Recommendations, Reminders

The Bible’s Christocentric Structure

As Christians, we read, interpret and apply the Bible through the lens of Jesus Christ. Below you will read an excellent statement made by Norman Geisler about how all the various genres of Scripture, i.e. the types of literature, address Jesus Christ.

In the law we find the foundation for Christ. In History we find the preparation for Christ. In Poetry we find the aspiration for Christ. In the Prophets we find the expectation of Christ. In the Gospels we find the manifestation of Christ. In Acts we find the propagation of Christ. In the Epistles we find the interpretation of Christ. In Revelation we find the consummation in Christ.

Norman Geisler, To Understand the Bible, Look for Jesus (Grand Rapids: Baker, 1968), 83.

In this work below, Geisler puts his statement above in a grid, which rightly affirms the Christocentric structure of all the Bible.

the Bible may be cast into the following overall Christocentric structure:

Structure of the Bible

Old Testament Law Foundation for Christ
History Preparation for Christ
Poetry Aspiration for Christ
Prophecy Expectation of Christ
New Testament Gospels Manifestation of Christ
Acts Propagation of Christ
Epistles Interpretation and Application of Christ
Revelation Consummation in Christ

 

Although there is no divinely authoritative basis for viewing the Bible in an eightfold structure, the Christians insistence that the Scriptures be understood Christocentrically is firmly based on the teachings of Christ. Some five times in the New Testament, Jesus affirmed Himself to be the theme of the Old Testament Scripture (Matt. 5:17; Luke 24:27, 44; John 5:39; Heb. 10:7). In view of these statements, it is natural to view the eightfold topical arrangement of Scripture in terms of its one theme – Christ.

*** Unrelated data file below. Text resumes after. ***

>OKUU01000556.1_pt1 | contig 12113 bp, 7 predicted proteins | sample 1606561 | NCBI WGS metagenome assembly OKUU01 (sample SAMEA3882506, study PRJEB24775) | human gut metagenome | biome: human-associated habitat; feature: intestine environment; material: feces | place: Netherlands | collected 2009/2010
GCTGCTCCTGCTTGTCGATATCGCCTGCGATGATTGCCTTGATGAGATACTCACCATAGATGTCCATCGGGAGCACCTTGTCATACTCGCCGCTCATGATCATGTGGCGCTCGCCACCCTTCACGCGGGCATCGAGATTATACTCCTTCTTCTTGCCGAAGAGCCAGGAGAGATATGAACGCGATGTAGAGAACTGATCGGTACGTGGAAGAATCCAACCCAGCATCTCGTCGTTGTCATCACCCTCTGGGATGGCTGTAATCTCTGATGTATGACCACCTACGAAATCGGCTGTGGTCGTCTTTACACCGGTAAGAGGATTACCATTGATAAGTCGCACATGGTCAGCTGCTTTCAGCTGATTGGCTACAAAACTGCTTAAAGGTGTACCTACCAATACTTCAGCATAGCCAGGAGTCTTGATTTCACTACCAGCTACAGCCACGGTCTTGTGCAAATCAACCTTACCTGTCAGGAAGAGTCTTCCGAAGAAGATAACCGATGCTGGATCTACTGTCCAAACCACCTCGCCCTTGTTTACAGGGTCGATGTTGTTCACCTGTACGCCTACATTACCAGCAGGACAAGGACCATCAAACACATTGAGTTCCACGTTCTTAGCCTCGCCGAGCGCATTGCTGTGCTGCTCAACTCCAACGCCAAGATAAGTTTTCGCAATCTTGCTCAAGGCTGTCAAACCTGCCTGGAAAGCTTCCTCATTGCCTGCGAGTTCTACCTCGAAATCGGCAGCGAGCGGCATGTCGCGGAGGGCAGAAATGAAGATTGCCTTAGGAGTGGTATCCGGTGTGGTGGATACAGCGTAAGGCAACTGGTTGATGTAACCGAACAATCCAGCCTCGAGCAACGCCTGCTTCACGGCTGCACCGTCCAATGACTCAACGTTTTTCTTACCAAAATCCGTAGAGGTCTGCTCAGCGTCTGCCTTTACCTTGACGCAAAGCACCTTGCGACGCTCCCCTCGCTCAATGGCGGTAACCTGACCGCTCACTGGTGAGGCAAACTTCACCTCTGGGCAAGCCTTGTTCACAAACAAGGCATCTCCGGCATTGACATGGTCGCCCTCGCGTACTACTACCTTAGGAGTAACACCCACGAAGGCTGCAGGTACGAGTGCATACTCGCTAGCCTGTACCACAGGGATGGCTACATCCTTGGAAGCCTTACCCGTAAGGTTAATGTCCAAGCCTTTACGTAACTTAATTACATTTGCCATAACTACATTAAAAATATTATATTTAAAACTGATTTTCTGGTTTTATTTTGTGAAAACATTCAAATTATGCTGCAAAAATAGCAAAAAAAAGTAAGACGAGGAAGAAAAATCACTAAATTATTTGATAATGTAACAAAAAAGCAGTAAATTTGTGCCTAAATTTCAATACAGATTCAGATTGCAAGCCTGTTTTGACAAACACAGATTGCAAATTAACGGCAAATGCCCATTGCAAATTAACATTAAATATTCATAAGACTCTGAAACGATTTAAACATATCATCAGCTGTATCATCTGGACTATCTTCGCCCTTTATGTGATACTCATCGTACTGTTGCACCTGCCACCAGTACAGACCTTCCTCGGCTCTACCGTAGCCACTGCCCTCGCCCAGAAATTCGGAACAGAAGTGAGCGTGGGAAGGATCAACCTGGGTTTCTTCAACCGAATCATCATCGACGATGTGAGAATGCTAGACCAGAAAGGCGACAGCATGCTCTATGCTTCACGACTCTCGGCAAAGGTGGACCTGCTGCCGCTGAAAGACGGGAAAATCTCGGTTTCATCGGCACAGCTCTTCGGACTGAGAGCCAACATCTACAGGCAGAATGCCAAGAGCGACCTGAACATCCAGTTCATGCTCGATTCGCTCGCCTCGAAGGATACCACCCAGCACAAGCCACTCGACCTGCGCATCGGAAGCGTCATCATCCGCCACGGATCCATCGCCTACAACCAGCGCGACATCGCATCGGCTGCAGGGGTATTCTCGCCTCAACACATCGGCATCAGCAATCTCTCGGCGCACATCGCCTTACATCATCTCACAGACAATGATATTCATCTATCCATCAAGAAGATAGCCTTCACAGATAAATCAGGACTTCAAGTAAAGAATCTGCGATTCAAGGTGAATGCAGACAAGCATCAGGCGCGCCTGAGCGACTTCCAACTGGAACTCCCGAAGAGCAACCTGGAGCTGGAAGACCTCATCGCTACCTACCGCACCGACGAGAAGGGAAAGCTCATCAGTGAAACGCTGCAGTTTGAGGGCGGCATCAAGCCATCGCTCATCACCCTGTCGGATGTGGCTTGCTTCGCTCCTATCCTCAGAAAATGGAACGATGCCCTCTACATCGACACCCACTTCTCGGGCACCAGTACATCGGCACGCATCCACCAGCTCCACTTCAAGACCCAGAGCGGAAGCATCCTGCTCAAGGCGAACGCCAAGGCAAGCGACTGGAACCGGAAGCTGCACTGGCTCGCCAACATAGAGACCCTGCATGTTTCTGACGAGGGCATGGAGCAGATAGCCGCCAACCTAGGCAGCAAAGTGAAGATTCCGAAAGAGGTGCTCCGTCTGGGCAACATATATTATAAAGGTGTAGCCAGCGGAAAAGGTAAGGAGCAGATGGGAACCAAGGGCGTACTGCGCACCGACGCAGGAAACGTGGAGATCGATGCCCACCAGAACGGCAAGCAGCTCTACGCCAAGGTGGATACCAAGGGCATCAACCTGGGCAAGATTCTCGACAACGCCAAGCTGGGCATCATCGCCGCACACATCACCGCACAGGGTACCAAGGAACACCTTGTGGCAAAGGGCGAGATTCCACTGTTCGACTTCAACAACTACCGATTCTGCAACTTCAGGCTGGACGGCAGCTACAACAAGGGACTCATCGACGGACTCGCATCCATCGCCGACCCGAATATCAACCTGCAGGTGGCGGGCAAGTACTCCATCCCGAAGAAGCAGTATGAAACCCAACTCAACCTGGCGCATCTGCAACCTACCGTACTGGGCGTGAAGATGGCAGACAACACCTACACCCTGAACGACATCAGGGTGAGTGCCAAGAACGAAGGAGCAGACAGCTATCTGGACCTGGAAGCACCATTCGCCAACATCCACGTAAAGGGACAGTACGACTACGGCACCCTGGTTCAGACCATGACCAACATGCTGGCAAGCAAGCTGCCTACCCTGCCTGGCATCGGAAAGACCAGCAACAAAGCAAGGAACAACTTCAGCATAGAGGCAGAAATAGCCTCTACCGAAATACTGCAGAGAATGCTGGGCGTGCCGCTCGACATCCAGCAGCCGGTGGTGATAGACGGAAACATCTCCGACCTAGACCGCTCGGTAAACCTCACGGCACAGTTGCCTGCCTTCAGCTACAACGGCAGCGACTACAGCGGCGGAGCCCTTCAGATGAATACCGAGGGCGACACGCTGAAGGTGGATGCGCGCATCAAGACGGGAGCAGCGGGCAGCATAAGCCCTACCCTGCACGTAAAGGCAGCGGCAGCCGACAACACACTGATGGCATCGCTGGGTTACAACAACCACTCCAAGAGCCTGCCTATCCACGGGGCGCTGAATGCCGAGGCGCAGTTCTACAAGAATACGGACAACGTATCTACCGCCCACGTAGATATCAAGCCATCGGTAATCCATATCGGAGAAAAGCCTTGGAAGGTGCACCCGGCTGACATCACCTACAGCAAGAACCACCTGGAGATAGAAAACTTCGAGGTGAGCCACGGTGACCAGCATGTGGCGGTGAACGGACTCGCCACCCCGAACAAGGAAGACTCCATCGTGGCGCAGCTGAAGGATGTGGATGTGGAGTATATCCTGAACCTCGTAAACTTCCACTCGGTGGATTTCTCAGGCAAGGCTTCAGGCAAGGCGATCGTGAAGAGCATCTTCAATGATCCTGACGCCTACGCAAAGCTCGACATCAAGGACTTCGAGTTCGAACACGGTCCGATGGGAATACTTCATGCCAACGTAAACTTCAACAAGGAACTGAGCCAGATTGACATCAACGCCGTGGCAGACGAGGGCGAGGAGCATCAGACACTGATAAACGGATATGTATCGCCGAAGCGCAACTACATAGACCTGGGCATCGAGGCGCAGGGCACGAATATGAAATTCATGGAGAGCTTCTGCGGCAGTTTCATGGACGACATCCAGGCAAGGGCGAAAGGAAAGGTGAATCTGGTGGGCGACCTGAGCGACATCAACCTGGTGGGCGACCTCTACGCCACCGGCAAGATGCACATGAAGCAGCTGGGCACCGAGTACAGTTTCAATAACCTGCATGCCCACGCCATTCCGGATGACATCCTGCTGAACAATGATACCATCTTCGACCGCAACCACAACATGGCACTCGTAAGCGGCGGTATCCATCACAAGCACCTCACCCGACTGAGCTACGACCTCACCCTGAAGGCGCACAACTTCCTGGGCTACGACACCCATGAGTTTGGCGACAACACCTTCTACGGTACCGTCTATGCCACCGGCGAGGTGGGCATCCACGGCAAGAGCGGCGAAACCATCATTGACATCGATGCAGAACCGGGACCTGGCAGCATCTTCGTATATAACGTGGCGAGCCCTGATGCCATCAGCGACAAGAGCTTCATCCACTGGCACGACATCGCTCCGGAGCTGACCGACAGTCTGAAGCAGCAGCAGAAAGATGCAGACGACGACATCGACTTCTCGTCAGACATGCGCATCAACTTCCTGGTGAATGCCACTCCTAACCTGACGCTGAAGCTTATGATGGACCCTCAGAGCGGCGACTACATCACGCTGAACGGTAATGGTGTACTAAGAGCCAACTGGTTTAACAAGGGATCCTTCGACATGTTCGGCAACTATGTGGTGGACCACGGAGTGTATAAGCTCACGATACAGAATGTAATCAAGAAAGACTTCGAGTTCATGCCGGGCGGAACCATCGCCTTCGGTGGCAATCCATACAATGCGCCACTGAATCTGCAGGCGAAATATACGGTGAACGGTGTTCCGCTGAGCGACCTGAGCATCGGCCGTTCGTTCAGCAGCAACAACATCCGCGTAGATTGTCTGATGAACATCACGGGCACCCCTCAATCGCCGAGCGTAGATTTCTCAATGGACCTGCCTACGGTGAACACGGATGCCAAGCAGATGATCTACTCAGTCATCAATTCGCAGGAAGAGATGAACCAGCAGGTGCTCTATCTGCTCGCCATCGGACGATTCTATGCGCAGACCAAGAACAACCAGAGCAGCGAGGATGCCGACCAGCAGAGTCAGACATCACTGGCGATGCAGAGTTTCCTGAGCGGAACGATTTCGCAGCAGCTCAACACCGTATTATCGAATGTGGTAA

Norman L. Geisler and William E. Nix, From God To Us: How We Got Our Bible, revised and expanded (Chicago: Moody, 2012), 15.

As Paul wrote, “For all the promises of God find their Yes in him. That is why it is through him that we utter our Amen to God for his glory” (2 Cor. 1:20). Reading, interpreting and applying the Word through Jesus Christ is a unique means by and through which Christians bring glory to God the Father. As you read Scripture in a Christocentric manner, we join in saying, “Amen to God for his glory!”

TEST

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  1. peterhelstad on
    2013-02-20T17:22:38+00:00

    … “Then said I, Lo, I come: in the volume of the book it is written of me.”

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